Mario's Time Machine is an educational game featuring Nintendo's mascot Mario and is part of the Mario Discovery Series, along with Mario is Missing! and the Mario's Early Years trio. Whereas Mario is Missing! taught younger players geography, Mario's Time Machine teaches world history instead. The SNES version was developed by The Software Toolworks in late 1993, and the NES version by Radical Entertainment the following year. There are minor differences between the two versions as a result.
The goal is to take stolen items out of Bowser's museum, time-travel to the time period from which they hail (the location and date are important when imputting coordinates) and piece together information about the artifact and its owner by talking to NPCs from that era before they can be given back.
Somehow Bowser has gotten a hold of a time machine, called the Timulator. Using the Timulator he goes back in time and steals many important artifacts of history. Bowser places all of these artifacts that he has taken into what he considers to be "the greatest museum of all time." Bowser will then destroy the Timulator after he is done building his collection, and therefore change the course of history forever.
It is up to Mario to stop Browser from completing his collection of artifacts and return them to their respected time eras. If the artifacts are not brought back history will be changed permanently.
The basic gameplay consists of players talking to historic figures and solving basic puzzles in order to return artifacts to their rightful owners. Each object in Bowser's museum has attached to it a basic explanation of a famous historical figure, including the date and location the item was taken from. By imputing these co-ordinates into the Timulator, Mario can travel back to the correct era with the item in tow.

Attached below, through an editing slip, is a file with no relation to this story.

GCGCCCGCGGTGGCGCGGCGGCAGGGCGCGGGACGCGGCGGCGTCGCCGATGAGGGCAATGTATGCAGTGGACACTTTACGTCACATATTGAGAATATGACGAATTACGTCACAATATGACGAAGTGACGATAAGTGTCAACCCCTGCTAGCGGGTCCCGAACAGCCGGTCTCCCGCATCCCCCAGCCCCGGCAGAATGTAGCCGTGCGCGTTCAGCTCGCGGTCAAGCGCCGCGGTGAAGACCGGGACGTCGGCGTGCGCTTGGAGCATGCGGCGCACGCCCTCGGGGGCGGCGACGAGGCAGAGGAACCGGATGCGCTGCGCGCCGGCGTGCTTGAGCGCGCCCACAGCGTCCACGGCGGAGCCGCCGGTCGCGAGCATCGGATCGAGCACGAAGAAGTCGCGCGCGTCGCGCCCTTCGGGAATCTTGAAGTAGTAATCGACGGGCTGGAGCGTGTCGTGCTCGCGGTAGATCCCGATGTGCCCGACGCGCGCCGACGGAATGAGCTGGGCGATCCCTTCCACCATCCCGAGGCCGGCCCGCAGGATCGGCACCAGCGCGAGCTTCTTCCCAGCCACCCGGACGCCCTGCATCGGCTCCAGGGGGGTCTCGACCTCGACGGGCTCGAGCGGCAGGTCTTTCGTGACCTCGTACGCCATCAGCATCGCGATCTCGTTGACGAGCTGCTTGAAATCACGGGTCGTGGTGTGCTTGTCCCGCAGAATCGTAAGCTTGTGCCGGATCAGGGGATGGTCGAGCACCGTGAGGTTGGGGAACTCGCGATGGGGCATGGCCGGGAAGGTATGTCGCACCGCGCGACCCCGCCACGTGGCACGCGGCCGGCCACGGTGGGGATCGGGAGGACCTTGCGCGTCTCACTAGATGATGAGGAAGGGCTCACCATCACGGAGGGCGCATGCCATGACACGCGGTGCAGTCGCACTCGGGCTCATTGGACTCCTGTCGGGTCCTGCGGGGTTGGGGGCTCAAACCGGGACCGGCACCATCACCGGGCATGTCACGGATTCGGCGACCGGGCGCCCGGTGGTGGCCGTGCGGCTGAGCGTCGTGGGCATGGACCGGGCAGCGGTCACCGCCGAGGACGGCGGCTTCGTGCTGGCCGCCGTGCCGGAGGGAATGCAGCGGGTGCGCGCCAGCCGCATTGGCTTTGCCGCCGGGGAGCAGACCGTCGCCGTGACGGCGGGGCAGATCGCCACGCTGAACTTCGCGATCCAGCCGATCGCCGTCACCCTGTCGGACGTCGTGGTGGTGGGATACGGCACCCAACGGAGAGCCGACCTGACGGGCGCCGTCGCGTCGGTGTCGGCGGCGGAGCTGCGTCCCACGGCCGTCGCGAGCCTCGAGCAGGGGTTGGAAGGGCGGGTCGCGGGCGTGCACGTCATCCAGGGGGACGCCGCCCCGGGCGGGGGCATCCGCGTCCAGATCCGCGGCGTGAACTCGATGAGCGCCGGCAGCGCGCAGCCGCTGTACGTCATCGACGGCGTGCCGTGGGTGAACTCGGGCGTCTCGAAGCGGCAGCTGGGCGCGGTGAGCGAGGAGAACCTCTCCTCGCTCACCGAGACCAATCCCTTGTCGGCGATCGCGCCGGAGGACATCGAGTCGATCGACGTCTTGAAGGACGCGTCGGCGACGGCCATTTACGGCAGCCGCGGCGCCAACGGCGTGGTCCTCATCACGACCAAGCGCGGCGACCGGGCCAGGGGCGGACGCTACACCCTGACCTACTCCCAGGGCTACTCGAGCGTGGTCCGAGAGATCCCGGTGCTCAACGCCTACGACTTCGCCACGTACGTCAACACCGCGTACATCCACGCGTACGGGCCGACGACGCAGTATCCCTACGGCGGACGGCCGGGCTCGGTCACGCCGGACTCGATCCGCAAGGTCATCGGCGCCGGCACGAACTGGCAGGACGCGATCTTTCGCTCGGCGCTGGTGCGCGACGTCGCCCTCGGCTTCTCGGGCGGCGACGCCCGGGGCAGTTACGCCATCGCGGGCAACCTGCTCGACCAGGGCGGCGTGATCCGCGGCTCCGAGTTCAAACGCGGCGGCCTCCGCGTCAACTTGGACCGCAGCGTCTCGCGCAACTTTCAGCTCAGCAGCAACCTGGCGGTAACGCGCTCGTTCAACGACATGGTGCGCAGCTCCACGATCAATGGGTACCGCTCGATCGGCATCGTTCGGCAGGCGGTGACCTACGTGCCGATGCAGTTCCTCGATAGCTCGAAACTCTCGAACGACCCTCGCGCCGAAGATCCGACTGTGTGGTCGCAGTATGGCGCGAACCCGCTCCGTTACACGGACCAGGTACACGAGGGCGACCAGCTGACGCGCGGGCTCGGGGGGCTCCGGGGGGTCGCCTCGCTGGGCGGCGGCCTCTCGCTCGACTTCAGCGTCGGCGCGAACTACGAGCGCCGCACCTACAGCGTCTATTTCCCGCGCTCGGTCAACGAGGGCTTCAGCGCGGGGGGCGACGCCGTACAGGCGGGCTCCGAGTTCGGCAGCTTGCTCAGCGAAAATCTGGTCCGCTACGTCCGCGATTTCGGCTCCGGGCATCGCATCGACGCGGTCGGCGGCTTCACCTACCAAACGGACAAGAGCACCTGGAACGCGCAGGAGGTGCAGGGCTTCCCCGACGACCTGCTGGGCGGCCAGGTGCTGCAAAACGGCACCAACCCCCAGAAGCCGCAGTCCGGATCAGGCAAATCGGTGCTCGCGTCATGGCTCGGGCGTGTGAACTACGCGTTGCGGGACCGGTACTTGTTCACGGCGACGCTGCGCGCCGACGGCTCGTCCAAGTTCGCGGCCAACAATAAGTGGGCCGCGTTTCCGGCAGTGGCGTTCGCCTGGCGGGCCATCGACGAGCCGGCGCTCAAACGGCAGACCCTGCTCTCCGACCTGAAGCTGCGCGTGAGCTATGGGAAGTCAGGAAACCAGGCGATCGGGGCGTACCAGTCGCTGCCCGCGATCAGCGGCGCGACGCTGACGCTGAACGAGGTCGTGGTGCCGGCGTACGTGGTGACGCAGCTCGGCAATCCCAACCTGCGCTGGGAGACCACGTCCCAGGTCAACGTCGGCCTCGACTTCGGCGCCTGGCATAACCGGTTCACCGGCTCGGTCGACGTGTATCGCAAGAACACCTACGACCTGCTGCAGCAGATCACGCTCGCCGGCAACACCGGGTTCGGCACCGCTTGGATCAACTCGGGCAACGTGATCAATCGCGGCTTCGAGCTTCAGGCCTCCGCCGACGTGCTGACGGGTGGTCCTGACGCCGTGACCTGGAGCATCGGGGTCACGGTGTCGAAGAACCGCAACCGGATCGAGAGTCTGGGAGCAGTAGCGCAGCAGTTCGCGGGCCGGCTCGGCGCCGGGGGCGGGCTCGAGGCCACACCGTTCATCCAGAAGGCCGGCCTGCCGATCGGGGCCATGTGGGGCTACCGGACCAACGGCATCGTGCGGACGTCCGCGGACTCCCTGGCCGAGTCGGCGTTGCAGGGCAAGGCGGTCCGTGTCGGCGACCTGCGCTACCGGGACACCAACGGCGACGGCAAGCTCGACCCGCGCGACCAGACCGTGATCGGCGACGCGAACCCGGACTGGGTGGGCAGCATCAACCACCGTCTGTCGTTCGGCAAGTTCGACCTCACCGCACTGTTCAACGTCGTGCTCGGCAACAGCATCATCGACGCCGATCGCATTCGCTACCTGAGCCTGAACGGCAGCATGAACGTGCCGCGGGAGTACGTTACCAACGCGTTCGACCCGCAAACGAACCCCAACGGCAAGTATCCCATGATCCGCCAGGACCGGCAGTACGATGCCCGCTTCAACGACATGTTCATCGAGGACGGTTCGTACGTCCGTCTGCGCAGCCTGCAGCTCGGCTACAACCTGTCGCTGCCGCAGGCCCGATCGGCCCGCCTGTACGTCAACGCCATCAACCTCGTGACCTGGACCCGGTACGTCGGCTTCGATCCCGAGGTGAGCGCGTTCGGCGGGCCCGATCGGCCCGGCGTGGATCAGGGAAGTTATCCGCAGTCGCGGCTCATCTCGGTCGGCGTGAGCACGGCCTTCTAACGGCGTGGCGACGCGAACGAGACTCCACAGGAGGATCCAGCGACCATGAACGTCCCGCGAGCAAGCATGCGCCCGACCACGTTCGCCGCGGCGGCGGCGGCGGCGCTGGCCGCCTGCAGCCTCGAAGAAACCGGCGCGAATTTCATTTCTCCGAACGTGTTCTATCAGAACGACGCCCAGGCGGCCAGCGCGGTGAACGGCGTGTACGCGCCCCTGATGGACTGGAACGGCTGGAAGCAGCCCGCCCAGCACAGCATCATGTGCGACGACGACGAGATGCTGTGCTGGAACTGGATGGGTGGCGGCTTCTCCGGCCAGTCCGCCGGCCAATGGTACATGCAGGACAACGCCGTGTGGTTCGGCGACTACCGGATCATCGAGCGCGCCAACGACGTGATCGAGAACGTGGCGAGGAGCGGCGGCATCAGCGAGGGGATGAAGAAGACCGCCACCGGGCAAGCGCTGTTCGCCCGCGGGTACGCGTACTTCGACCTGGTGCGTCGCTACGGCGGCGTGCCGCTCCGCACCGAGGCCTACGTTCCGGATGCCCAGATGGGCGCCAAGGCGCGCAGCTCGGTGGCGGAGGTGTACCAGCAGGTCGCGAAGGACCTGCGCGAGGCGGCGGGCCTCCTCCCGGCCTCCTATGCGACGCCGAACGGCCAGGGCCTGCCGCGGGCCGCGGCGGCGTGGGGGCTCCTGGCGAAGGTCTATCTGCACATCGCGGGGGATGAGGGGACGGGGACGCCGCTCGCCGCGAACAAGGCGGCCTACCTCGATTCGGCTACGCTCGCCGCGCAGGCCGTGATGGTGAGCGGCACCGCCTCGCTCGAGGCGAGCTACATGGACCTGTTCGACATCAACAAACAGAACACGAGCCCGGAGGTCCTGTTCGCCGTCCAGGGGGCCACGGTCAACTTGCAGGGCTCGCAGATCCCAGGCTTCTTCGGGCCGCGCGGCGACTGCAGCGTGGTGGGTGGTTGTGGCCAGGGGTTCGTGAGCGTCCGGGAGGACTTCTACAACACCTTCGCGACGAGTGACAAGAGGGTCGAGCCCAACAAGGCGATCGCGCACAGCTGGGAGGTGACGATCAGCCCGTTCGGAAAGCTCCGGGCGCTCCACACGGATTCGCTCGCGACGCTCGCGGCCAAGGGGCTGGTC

When travelling back in time, players play a brief minigame where Mario travels trough an endless "ocean of time" with many whirlpools, and the objective is to grab enough mushrooms and deposit them into a wave pool in order to succesfully travel back in time. If Mario does not collect enough mushrooms before falling into a whirlpool or has imputed the wrong year/location combo, he travels back to the prehistoric era where he must play a version of Donkey Kong in order to get back to the museum where players can opt to try again.
Once reaching the correct era, Mario can walk around and ask NPCs for hints. Most will provide at least one of the clues necessary to fill in the explanation provided with the item, and once this report is correctly filled in the item is given to its correct owner and the player can move onto the next.
The NES version is a little different from the original SNES version. In this version, Mario has to fight Koopa Troopas in platforming sequences before being allowed to travel back in time. Mario also has no idea which artifact goes in which period (the SNES version informs the player as soon as they collect one of the artifacts) and must use the NPC hints to figure out which artifact is the right one for each period.
The historical figure that are featured in the game are:
When the SNES version was released in 1993 Electronic Gaming Monthly issued the review scores of 7,7,6 and 7. Danyon Carpenter wrote, "I actually enjoyed Mario is Missing and I expected this one to be the same. Luckily, it is and it offers even more challenging quests than the first. Kiddies may have a tougher time with this one. For all you experienced gamers, the game will seem like a cakewalk, especially the Donkey Kong-like scenes and the surf boarding, but once you start reading those questions you'd better break out the history books".